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Bruins offer suggestions for future classes

Students study in Shawn Mason’s Spanish class. Bear River only offers Spanish classes, but many Bruins say that they wish they could take a course in another foreign language such as French or sign language. Photo by Zach Fink

Why are some of the most highly-desired classes at Bear River ones that aren’t offered? This is a question that, according to Bruins, has become increasingly common. 

Junior Connor Ronka expressed his hopes for next year’s course additions.

“Maybe a political science class, like an international politics kind of class,” Ronka said.

He also mentioned some ways that Bear River could let students have a bigger hand in deciding the classes that they’re offered.

“Maybe more like posting out a mass email or something, that would be a good way,” Ronka said. “Or having like a Bruin Time or a lunch time where they have the principal and the assistant … and then they have students that want to come over there to suggest ideas of what they want to see.”

Sophomore Madeleine Pratt brought up the fact that Bear River already offers a fair amount of choices, but also mentioned what type of classes she would like to be offered in the future.

“There are a lot of things here that are already offered,” said Pratt. “I’d just like to be more involved in the classes I take. I like classes that involve the students more than sitting there and listening to lectures.”

Pratt also talked about the type of teachers she would like the school to hire sometime in the future.

“I like nice teachers, teachers who are really understanding, and really good at working with the students to make sure they understand what they’re learning or what they’re doing, and help them to get good grades and do well in the class,” said Pratt.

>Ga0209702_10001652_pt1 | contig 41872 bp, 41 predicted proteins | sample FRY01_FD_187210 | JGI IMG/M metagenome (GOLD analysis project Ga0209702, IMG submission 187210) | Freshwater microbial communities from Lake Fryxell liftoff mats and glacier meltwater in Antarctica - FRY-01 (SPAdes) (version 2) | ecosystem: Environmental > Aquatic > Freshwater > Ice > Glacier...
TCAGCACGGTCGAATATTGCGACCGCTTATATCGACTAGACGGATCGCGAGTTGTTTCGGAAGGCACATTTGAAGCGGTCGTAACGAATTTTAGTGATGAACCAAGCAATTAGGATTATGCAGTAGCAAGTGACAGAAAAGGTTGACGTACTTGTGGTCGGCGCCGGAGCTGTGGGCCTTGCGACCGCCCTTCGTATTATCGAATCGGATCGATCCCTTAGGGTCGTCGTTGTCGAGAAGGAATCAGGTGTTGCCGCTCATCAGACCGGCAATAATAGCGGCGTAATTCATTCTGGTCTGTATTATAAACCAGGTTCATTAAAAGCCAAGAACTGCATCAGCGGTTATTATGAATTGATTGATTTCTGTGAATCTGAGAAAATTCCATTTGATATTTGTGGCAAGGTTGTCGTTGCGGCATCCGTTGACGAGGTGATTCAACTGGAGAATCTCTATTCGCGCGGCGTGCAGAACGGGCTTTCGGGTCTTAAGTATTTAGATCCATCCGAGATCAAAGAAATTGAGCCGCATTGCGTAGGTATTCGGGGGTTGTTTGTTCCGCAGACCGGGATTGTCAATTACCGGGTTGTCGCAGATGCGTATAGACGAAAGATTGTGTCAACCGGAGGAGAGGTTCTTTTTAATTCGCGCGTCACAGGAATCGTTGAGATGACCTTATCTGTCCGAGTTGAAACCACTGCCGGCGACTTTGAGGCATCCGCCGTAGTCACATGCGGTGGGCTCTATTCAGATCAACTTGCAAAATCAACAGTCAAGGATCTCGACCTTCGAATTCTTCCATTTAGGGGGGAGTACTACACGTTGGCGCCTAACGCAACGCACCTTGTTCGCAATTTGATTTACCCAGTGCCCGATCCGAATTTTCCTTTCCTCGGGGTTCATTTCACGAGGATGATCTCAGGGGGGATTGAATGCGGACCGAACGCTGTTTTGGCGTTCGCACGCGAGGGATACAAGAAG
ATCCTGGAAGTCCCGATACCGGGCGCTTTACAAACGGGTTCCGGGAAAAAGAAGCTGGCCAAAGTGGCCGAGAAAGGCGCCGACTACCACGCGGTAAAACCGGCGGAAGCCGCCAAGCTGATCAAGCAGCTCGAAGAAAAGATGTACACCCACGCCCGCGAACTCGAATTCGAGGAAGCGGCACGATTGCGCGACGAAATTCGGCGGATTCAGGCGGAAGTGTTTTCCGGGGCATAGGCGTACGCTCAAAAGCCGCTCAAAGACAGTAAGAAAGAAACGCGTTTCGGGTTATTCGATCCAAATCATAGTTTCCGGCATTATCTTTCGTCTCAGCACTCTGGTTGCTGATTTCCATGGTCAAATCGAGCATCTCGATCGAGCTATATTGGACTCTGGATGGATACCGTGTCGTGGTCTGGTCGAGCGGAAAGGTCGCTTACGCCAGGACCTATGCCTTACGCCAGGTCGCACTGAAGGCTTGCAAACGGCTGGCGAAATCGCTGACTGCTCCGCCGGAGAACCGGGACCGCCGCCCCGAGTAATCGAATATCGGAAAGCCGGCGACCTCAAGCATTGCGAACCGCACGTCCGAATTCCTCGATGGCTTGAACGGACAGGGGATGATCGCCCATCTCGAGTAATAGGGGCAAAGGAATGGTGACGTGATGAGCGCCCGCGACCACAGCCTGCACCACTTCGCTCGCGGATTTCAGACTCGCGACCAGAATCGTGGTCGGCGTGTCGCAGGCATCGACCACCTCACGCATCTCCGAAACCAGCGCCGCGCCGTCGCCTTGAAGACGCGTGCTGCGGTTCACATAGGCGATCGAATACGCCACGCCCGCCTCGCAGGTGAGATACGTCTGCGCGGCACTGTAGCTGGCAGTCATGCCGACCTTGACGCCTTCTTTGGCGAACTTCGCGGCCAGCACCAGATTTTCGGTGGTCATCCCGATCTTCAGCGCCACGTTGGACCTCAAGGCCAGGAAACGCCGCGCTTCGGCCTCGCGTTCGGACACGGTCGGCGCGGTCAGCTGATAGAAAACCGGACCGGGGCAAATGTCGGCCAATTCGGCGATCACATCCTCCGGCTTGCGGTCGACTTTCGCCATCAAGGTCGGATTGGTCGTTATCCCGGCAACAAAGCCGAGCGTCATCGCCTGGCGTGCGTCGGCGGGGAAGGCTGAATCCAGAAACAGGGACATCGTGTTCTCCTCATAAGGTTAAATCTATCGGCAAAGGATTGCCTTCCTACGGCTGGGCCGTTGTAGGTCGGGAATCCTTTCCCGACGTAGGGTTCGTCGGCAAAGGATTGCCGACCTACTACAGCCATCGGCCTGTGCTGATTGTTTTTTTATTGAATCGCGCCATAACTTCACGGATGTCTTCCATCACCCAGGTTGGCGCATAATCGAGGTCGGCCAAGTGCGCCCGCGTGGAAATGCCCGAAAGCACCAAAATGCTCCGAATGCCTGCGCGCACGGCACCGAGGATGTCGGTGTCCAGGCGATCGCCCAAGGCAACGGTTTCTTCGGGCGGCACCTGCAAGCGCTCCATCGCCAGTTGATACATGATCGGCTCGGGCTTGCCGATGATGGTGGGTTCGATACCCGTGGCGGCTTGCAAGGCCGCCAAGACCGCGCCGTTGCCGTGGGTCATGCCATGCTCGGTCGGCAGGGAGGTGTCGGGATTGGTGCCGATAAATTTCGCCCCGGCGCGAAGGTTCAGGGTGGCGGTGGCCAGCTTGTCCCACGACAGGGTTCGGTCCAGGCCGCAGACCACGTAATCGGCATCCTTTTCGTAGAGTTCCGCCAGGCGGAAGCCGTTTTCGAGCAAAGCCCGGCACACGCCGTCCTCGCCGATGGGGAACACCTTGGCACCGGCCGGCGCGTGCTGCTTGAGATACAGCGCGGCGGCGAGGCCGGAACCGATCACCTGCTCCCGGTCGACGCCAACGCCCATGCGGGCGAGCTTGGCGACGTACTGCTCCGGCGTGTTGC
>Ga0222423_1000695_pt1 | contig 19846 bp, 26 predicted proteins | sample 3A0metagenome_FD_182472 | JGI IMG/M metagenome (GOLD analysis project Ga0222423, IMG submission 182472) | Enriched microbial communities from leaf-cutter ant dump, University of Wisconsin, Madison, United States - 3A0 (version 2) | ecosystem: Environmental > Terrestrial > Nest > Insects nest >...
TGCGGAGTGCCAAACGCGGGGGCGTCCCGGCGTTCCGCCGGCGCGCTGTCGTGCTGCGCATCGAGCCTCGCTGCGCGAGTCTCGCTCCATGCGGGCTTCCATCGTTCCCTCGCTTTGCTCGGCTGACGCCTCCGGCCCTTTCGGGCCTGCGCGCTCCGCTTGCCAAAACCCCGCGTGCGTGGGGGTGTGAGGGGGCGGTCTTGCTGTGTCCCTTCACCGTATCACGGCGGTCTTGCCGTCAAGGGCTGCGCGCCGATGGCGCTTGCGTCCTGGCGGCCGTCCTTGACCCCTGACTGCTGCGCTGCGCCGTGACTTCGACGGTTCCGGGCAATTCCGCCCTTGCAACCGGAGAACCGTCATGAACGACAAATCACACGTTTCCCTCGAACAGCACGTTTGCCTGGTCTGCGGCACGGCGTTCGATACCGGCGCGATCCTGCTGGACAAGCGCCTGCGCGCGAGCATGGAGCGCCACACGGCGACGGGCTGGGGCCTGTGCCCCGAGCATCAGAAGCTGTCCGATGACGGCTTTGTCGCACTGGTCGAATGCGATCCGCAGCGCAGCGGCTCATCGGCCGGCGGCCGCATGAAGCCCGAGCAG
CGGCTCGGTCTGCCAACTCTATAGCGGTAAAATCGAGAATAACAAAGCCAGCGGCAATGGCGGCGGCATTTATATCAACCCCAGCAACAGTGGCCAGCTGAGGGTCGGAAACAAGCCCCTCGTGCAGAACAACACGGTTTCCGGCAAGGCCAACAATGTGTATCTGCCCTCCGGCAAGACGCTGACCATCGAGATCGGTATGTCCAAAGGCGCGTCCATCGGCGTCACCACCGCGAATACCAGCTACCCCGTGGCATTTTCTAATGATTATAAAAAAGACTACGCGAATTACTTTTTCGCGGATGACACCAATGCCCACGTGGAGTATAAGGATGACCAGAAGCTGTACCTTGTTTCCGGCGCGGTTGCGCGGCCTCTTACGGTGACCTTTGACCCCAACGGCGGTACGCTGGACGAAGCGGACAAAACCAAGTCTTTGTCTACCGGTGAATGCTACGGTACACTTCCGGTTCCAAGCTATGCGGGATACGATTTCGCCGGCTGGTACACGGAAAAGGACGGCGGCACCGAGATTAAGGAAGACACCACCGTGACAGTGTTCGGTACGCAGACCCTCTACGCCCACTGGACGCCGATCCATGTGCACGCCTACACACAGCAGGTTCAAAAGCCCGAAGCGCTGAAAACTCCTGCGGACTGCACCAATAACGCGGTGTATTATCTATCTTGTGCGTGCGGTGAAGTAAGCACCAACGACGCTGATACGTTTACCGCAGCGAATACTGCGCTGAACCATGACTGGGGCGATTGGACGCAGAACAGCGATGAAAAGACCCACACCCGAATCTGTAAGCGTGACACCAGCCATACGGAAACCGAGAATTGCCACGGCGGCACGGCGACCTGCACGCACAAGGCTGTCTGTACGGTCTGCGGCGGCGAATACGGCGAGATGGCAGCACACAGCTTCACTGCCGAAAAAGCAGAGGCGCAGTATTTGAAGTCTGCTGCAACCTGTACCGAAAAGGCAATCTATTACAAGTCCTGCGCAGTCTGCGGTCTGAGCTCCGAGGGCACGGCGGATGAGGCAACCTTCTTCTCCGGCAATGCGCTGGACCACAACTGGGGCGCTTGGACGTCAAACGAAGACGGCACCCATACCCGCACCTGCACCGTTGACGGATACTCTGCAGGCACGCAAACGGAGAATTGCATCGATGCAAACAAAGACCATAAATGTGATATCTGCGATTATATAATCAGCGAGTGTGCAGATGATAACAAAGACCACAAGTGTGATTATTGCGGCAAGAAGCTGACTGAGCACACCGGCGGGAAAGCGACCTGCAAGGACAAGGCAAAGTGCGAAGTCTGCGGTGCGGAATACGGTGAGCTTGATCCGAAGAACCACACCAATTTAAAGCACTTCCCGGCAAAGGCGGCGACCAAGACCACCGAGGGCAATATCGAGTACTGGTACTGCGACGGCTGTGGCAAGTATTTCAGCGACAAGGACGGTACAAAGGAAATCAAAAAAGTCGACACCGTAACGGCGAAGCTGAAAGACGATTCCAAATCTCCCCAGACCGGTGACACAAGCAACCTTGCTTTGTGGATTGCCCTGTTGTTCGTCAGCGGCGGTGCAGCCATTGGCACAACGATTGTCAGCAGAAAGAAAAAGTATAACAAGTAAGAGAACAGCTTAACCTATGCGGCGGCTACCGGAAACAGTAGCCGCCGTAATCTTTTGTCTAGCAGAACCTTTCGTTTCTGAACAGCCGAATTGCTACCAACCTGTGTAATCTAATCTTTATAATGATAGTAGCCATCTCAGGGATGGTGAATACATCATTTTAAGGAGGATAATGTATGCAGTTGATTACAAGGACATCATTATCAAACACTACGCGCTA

Freshman Allison Whiting made the point that the more classes Bruins have to choose between, the more enjoyable their high school experience will be.

“I feel like a student should have a bigger role, because they want to enjoy their school time, and having a class that they don’t enjoy will probably just ruin that for them,” said Whiting.

Whiting also talked about her desire for a Home Economics class, and the importance of schools offering a life skills program.

“I feel like [a Home Economics class would] be kind of fun,” said Whiting.

One of Bear River’s counselors, Bethany Williams, talked about the process that the school board goes through to get a new course approved.

There are several layers to getting a class approved,” said Mrs. Williams. “The first consideration is that teachers must be highly qualified in the subject matter. This means they must have a teaching credential in the subject to be able to teach it. … Then, the teacher is responsible for completing a course description, and must present the new course to the District Curriculum Committee. … Once approved, the course can be considered to be offered at the school site. There is no guarantee that the course will be offered the following year.”

Mrs. Williams also went into the classes that she would like to see as some of Bear River’s options.

“I would like to see a practical math class offered that covers real life math applications,” Mrs. Williams said. “This could be an option for students needing a 3rd year math but are not interested in Integrated Math 3. Also, I think it would be great to have courses in psychology, sociology, life skills, and college and career exploration.”

She concluded with the importance of students choosing their classes wisely in the future.

“I just want to stress the importance that students choose wisely when they are completing the course selection forms in the spring,” said Mrs. Williams. “We offer courses based on student need and desire, so when they change their mind on wanting to take the course, it’s extremely difficult to move their schedule, or even have extra seats available.”

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Bruins offer suggestions for future classes